I've had another response to my first blog on political apathy. After Joe kindly sent me his the other day, Josh sent me something adding to it, putting a slightly different slant on it. Anyway, it's great and I wanted to stick it up here!
Some immediate thoughts:
I think talking about politics as justice is a useful way of illuminating what we're talking about. I would say the main problem is there are too few differing conceptions of justice in our politics. That doesn't mean I just want people to imagine 'the good life' and fight for it in a prescriptive, abstract sense. That is just half of it. Fundamentally I mean conceptions of justice in a diagnostic sense, if that's not too arsey. That is to say, how one makes sense of the world. Take the 'Peoples Politician' program Josh mentions. It's clear from the program that people don't necessarily engage on the level of grand ideas; they want drains unblocked, bolders moved and so on. That's perfectly natural. The trouble is they have no story to tell themselves about why their drains remain unblocked (other than perhaps 'politicians don't care') – rather than, for instance, privatisations, sub-contracting or cut backs in public services. Blocked drains or pot-holes are taken in an individual, atomised sense – they aren't thought about collectively, as part of a wider political narrative. These issues are political, but they aren't politicised. Hope that's not putting too fine a point on it, but I hope this argument can take us away from the 'pragmatic bent v. intellectual glamour/grand visions' dichotomy Josh presents at the end.
The decline of trade unionism is difficult to avoid here, given it linked up the 'pragmatics' of politics and the wider, more socialist vision that was predominant in the Labour party until the late 1980s. This isn't a call to revive socialism or a hankering over the old battles of the 1970s per se, but I think we really feel the lack of alternative narratives and beyond the green movement, or some social democratic elements in Labour/Lib Dems, there is little prospect of this changing.
Anyway, i've done that angle to death. I think Josh is spot on to talk about levers. Efficacy is the key word here and it was implicitly flagged up throughout the 'Peoples Politician', too. People have to see that making the effort is worth it. Just how impotent most Mps are to effect the wider problems stares us in the face here, and we need to go beyond reductive ideas that re-balancing power between executive and legislature necessarily equals 'gridlock', but that's another discussion. I also agree that education is vital – what excuse is there to not be taught an overview of the different political ideologies, rather than just institutions, in secondary school or six form? I've heard it said that teachers will foist their own agenda on kids, but I don't see why that is unavoidable – it hasn't necessarily been so in other controversial areas, like RE or History.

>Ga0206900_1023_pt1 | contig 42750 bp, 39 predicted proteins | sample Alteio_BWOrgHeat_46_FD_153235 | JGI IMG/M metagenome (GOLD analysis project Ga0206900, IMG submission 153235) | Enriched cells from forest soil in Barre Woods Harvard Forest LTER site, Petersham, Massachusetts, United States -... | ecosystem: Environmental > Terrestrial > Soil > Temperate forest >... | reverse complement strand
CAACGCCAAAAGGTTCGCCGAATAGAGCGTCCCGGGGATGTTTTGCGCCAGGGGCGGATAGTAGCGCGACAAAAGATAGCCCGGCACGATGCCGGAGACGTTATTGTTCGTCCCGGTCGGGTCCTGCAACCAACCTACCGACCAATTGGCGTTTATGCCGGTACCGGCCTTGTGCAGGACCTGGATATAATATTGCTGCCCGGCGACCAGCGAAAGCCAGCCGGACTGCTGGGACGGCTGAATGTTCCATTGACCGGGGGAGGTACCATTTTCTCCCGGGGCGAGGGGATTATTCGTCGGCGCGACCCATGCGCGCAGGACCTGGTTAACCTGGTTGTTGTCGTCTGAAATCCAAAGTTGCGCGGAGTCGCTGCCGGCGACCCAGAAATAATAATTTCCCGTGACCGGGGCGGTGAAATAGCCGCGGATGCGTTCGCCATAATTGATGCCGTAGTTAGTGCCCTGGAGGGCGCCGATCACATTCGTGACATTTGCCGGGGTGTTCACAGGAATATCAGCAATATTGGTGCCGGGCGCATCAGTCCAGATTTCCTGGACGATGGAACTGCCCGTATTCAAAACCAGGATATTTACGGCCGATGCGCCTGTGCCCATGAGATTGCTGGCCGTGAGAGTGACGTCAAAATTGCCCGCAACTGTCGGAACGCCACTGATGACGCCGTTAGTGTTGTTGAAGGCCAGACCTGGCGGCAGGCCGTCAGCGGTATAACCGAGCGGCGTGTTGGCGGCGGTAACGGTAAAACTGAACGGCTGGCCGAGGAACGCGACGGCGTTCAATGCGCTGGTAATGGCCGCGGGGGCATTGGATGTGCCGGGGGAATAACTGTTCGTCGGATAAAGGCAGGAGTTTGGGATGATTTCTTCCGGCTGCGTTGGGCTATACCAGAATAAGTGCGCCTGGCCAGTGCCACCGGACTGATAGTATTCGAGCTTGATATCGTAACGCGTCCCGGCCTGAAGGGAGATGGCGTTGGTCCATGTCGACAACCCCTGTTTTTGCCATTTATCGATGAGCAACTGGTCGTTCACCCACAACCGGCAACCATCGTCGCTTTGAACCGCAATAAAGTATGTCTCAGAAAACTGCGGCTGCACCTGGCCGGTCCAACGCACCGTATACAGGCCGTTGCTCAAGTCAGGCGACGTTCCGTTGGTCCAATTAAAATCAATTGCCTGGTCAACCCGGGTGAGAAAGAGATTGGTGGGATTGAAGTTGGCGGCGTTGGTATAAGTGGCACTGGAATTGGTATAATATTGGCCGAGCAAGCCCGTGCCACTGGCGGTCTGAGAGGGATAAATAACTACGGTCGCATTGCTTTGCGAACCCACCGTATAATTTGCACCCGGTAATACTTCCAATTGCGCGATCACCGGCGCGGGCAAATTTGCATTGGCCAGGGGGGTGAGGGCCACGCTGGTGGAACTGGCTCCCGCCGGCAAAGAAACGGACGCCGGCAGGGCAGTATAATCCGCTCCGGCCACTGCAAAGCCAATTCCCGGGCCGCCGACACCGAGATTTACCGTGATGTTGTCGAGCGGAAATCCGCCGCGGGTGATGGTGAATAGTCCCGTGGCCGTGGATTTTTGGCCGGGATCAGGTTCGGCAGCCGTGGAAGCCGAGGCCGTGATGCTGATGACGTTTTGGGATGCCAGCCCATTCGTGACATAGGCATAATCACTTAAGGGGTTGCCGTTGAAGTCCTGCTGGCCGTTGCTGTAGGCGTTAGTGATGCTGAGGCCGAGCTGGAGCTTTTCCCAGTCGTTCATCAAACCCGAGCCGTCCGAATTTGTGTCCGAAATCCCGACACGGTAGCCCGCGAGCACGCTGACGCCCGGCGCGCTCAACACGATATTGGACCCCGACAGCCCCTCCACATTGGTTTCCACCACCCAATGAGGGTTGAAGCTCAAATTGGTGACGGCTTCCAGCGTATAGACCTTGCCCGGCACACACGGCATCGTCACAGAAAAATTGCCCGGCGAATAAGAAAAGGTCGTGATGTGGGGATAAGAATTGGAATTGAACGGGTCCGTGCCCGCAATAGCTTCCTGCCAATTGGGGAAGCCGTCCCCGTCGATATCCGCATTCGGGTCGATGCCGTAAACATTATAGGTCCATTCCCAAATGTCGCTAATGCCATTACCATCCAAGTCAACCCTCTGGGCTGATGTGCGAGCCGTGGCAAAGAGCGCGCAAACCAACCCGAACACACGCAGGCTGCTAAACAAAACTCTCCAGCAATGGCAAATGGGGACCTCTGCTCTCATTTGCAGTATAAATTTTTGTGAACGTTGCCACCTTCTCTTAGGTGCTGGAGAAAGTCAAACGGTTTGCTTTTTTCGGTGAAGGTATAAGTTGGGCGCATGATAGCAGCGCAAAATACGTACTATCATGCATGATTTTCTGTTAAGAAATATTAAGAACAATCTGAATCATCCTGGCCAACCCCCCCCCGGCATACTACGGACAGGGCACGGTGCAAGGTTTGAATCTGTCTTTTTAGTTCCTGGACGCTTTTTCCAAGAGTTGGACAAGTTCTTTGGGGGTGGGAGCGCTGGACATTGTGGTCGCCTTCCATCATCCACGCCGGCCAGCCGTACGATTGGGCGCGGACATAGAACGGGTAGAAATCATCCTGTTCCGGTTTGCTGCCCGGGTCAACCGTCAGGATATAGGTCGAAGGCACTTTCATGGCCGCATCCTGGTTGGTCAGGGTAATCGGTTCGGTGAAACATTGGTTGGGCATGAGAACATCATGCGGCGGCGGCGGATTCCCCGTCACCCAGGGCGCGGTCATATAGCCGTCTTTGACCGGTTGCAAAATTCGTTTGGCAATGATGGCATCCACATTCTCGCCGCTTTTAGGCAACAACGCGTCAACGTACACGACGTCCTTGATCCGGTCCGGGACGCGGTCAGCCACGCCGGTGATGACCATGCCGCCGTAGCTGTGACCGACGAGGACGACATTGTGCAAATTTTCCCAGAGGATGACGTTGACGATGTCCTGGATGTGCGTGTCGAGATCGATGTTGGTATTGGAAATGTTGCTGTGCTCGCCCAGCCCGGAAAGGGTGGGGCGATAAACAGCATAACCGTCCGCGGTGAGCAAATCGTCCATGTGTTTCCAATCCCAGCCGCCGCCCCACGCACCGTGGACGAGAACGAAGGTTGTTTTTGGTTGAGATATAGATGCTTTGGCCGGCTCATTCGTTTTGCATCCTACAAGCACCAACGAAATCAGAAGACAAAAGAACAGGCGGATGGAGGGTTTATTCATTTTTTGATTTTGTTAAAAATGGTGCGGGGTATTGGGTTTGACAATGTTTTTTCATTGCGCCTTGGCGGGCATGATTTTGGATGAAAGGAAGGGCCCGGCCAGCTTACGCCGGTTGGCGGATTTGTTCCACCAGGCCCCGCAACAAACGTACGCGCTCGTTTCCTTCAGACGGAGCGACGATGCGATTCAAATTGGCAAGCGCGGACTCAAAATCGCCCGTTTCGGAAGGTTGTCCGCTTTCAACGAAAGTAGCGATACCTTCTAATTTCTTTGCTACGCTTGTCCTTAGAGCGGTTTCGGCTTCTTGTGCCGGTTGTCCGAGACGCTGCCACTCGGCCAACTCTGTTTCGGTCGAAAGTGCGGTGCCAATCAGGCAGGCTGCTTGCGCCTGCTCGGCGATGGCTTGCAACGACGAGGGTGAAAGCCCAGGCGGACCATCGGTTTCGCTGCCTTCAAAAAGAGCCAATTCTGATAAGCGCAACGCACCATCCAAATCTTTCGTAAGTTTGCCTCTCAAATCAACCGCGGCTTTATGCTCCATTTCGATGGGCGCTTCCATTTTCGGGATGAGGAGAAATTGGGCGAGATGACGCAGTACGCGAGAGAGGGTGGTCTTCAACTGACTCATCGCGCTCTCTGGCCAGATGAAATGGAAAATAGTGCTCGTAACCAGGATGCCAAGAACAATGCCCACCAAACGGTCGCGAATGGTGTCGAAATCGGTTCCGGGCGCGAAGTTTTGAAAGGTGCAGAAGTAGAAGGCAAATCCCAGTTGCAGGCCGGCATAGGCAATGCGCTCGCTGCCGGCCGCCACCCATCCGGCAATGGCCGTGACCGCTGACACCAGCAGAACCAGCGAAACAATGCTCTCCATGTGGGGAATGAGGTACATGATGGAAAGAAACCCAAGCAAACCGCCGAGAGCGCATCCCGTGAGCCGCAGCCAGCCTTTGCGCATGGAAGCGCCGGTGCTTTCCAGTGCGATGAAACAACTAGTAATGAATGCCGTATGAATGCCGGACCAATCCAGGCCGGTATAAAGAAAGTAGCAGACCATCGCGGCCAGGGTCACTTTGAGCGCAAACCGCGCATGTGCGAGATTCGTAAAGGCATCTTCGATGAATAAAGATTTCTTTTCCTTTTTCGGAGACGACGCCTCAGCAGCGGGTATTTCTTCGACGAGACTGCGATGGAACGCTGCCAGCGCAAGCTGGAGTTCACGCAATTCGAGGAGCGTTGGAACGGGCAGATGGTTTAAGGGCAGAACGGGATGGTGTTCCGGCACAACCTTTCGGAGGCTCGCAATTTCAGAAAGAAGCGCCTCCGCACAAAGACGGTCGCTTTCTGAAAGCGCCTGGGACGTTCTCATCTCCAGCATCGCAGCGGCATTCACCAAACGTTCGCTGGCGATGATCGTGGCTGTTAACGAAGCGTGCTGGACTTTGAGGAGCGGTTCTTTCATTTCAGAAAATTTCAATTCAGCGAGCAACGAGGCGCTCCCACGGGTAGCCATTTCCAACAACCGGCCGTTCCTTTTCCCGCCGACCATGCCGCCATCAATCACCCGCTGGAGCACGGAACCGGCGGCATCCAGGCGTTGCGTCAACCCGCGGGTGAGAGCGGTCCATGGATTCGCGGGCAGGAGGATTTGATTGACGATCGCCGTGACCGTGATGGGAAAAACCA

That said, I can't help thinking that talk of education is too easy. If we both agree that civil tradition is vital and that the UK has too little of it, can something so deep seated simply be changed through education? I think the problems are fundamentally situated and perpetuated by our constitutional set up, which limits the influence people can have outside the ballot box. The solution is not just teaching people 'where power lies'; I think that fact is actually part of the problem.
On politics happening in Westminster; I disagree that this is really changing. The battles may be fought in ever changing spheres, but the war still unfolds in central London. The way it reaches us, which is what i'm most interested in here, is still predominantly filtered through the political-media class in Westminster. Mark Oaten touched on this – no matter where politicians go or on what platform (real or cyber) they speak, they always stop to think: “How will this play with colleagues, the media”, I.e Westminster. Furthermore that policy is formulated elsewhere doesnt mean people necessarily feel they can influence it there. More elected mayors might help things, but local politics actually has to matter to shift where we get our politics from so to speak, and in the context of huge centralisation, the hardly noble standing of councillors/local organisers and a withering of the local press, I'm not too hopeful. That said, the powers and position the London Mayor has in the cities concious is a source of optimism.
Anyway, i've once again written too much! Really appreciate the response and hope more will follow :-)